I believe I linked to an earlier version of these results a while ago, but the point deserves reiteration:
For the study, Konisky and Teodoro examined records from 2000 to 2011 for power plants and hospitals regulated under the Clean Air Act and from 2010 to 2013 for water utilities regulated under the Safe Drinking Water Act. The study included over 3,000 power plants, over 1,000 hospitals and over 4,200 water utilities — some privately owned and others owned by public agencies.
For power plants and hospitals, public facilities were on average 9 percent more likely to be out of compliance with Clean Air Act regulations and 20 percent more likely to have committed high-priority violations.
For water utilities, public facilities had on average 14 percent more Safe Drinking Water Act health violations and were 29 percent more likely to commit monitoring violations.
Public power plants and hospitals that violated the Clean Air Act were 1 percent less likely than private-sector violators to receive a punitive sanction and 20 percent less likely to be fined.
Public water utilities that violated Safe Drinking Water Act standards were 3 percent less likely than investor-owned utilities to receive formal enforcement actions.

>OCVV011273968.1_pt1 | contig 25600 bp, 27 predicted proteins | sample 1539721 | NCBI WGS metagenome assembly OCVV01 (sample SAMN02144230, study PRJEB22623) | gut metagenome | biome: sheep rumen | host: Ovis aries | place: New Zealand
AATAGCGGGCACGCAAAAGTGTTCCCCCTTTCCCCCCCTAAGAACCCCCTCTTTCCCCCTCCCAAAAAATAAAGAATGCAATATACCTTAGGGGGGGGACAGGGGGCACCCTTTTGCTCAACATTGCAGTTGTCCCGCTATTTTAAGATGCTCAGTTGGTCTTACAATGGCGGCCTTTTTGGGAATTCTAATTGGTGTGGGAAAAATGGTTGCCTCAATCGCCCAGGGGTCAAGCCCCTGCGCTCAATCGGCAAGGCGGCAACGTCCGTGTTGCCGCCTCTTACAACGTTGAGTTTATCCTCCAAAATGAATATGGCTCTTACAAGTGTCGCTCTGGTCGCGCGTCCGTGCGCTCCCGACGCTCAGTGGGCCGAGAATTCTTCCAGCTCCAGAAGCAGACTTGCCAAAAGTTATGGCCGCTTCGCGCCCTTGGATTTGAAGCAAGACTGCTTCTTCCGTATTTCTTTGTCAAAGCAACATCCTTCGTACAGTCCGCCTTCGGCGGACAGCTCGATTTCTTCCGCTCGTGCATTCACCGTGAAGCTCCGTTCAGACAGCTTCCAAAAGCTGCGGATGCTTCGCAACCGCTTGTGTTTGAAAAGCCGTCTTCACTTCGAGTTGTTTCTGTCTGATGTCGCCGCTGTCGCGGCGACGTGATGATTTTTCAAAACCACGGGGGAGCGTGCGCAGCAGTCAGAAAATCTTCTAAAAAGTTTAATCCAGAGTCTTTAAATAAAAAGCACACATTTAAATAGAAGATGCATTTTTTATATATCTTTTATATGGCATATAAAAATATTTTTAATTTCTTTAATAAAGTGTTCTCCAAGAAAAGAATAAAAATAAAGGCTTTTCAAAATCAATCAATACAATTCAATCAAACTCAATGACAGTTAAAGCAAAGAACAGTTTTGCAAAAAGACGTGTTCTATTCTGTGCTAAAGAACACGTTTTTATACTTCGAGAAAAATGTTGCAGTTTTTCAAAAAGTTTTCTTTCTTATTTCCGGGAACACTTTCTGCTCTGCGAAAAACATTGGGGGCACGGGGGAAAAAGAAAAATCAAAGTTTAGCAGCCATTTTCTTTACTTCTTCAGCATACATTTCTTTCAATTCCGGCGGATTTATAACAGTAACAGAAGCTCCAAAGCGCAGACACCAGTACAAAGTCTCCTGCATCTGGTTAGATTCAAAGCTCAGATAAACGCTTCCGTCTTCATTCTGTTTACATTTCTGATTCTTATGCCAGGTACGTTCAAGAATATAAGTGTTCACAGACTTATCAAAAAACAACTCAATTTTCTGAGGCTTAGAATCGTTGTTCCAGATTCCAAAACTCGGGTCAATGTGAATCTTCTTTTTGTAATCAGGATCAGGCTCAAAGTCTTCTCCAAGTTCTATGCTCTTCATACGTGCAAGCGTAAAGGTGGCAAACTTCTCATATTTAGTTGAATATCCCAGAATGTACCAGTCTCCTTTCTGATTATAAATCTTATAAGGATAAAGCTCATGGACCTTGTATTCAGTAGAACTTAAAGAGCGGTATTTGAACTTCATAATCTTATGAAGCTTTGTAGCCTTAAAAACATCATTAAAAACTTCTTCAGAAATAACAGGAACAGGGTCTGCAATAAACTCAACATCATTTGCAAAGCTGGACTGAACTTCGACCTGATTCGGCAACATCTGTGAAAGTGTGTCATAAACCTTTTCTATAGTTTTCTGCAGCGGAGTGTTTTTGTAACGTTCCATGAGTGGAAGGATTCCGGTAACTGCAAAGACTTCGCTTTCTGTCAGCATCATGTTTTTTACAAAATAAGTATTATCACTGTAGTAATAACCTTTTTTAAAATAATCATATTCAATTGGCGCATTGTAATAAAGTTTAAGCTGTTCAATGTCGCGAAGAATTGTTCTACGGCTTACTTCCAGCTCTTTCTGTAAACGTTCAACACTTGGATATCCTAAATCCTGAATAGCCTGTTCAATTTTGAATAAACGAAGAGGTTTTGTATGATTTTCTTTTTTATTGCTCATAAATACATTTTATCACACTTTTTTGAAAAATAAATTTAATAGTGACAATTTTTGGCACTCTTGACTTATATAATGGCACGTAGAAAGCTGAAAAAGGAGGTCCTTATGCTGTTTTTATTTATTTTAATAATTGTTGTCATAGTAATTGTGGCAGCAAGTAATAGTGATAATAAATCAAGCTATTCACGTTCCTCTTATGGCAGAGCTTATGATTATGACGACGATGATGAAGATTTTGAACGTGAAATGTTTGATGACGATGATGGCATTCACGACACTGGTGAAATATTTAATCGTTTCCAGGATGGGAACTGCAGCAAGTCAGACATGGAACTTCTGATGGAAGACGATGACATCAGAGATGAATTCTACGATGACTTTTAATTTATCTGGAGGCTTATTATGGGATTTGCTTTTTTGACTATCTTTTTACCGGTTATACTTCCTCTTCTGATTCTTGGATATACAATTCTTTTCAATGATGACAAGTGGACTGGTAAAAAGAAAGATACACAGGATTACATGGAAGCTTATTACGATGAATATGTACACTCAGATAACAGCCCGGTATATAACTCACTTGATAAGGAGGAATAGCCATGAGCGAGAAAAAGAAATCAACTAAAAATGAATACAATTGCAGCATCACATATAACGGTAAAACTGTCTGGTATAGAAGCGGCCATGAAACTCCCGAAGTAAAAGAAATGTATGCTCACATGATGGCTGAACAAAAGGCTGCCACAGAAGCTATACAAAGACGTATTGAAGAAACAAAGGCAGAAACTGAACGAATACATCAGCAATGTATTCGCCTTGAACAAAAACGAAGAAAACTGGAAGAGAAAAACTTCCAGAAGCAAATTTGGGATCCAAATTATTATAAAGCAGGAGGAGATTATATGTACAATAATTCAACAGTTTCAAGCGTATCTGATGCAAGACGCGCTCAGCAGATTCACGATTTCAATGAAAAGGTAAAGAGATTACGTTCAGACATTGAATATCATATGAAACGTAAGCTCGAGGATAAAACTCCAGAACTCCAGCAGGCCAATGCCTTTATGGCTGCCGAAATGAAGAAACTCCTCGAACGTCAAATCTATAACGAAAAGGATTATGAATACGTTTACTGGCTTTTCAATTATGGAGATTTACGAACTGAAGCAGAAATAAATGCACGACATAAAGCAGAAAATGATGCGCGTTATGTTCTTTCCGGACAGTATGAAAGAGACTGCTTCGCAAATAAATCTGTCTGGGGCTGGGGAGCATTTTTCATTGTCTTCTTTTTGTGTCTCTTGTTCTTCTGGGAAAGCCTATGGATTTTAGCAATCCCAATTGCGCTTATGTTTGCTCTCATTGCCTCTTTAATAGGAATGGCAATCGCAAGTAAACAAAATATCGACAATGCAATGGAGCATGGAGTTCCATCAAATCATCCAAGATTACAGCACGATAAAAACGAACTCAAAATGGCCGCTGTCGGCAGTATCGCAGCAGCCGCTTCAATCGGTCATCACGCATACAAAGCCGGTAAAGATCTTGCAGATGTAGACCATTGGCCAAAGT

Konisky said the findings are significant but not surprising. Government entities have higher costs of complying with regulations because they often must go through political processes to raise the money needed to improve their facilities. And they may face pushback from customers or taxpayers who object to higher rates and have the political power to block them.
Public entities also face lower costs for violating the regulations, the authors argue. There is evidence from other studies that they are able to delay or avoid paying fines when penalties are assessed. And officials with regulatory agencies may be sympathetic to violations by public entities, because they understand the difficulty of securing resources in the public sector.
The full Indiana press release is here, and for the pointer I thank Charles Klingman.